Berlin Games: How the Nazis Stole the Olympic Dream
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IN 1936, Adolf Hitler welcomed the world to Berlin to attend the Olympic Games. It promised to be not only a magnificent sporting event but also a grand showcase for the rebuilt Germany. No effort was spared to present the Third Reich as the newest global power. But beneath the glittering surface, the Games of the Eleventh Olympiad of the Modern Era came to act as a crucible for the dark political forces that were gathering, foreshadowing the bloody conflict to come.
The 1936 Olympics were nothing less than the most political sporting event of the last century—an epic clash between proponents of barbarism and those of civilization, both of whom tried to use the Games to promote their own values. Berlin Games is the complete history of those fateful two weeks in August. It is a story of the athletes and their accomplishments, an eye-opening account of the Nazi machine's brazen attempt to use the Games as a model of Aryan superiority and fascist efficiency, and a devastating indictment of the manipulative power games of politicians, diplomats, and Olympic officials that would ultimately have profound consequences for the entire world.
so politically minded. Halet Çambel, the Turkish fencer, found her fellow female athletes at the Friesian House singularly uninterested. ‘The queer thing was that in the Friesian House there was no talk about politics,’ she remembered. ‘I don’t remember that anyone was aware of what was happening. The other girls were just interested in their training and how they were going to do.’ Çambel said that the only reason she knew what was going on was that her mother had made friends with many German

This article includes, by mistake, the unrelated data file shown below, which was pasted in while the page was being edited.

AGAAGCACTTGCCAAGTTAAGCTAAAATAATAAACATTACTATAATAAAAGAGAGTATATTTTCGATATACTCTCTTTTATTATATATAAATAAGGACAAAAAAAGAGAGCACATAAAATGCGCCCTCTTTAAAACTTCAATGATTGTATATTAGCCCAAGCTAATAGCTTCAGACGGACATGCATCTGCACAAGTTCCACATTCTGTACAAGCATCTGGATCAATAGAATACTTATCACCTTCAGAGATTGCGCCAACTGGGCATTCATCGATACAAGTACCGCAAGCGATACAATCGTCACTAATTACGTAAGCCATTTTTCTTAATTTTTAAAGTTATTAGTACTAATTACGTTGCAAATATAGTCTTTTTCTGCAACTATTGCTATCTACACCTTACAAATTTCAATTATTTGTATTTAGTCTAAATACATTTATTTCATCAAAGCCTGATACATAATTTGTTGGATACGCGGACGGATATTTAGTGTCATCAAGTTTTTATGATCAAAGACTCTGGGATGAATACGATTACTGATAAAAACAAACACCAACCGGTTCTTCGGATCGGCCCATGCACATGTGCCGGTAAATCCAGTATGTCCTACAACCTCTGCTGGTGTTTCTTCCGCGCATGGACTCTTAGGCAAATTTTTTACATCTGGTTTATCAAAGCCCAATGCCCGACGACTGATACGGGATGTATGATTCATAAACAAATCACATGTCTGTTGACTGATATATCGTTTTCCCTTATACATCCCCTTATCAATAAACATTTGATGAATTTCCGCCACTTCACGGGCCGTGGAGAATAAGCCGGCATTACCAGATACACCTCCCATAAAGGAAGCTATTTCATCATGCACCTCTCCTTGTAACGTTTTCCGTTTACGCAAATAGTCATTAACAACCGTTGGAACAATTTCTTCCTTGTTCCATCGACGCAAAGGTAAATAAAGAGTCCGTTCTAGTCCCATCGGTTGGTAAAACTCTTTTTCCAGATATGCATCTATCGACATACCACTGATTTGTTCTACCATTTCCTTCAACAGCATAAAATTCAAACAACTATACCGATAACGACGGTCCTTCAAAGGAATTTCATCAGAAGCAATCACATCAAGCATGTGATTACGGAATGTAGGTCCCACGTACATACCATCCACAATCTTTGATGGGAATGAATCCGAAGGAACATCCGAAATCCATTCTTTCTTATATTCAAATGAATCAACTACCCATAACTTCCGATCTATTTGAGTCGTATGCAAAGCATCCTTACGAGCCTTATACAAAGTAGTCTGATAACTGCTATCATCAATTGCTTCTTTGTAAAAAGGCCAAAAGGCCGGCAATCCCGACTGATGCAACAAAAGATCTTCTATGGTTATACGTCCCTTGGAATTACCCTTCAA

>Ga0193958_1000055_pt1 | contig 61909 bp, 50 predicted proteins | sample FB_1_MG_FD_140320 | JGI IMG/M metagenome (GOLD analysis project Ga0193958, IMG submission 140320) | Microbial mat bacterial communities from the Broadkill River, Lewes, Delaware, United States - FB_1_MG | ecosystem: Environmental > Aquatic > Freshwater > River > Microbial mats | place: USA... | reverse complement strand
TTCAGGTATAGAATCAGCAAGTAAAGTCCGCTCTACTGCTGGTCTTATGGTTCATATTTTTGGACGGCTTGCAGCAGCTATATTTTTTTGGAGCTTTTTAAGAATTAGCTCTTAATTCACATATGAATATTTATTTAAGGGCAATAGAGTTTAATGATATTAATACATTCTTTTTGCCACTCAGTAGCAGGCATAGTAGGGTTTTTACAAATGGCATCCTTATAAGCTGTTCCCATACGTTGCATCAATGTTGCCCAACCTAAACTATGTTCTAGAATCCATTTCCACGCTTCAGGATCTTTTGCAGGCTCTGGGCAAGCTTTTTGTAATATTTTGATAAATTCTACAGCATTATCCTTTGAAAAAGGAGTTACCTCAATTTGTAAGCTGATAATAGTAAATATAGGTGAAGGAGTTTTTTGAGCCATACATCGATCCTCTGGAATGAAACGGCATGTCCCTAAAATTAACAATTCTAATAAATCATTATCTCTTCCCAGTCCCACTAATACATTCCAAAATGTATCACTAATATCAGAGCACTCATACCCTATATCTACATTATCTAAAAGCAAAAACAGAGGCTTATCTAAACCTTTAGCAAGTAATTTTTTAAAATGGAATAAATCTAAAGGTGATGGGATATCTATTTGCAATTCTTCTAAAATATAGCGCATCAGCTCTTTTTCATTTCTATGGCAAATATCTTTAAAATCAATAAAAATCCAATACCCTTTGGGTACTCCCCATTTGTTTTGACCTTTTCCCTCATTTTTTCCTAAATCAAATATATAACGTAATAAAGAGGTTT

figure skater) Baillet-Latour, Count Henri de: appearance; at Barcelona meeting in 1931; as IOC Chairman; on proposed dismissal of Lewald from GOC; and von Halt; warning over Nazi involvement in preparations for 1936 Games; at Vienna meeting in 1933; and Jews; respect given to; approach to Brundage; call for US support; acceptance of German statements on Jews in 1936 Games; at Athens convention in 1934; on certification by AOC of athletes for 1936 Games; and Tschammer und Osten’s assurance on
matter. Quite legitimately the common bond of sport can be used to ameliorate international relationships, and unless all our professing that the Olympic Games are a good thing is so much eyewash, a body such as the British Olympic Association can legitimately regard it as within its provinces to point out that racial and religious prejudices such as exist in Germany to-day tends [sic] to undermine the good which sport hopes to achieve. This encapsulated precisely what the Olympic Games were
he enthused. ‘Return proud of your efforts. Uphold the standards of fair play and prestige which our movement enjoys.’ And with that, the train steamed out of the station. They were to return sooner than they had anticipated. While the boycott movements were in their death throes, the diplomats were still discussing how to deal with Germany. On 17 June, Sir Eric Phipps wrote to the British Foreign Secretary, Anthony Eden, informing him that ‘the Chancellor is in great form and has no intention
protestations of the swimming team’s chaperone, Mrs Ada T. Sackett, who told her to go to bed. Holm refused. ‘Look,’ she replied, ‘it’s my third Olympic team. I don’t think you’ve been on any before. I know what I’m doing. And what are you doing up here? Why aren’t you downstairs watching the athletes?’ A shocked Mrs Sackett reported the incident to Avery Brundage, who reprimanded Holm the following day, reminding her of the contents of the AOC handbook, which stated: ‘It is understood of course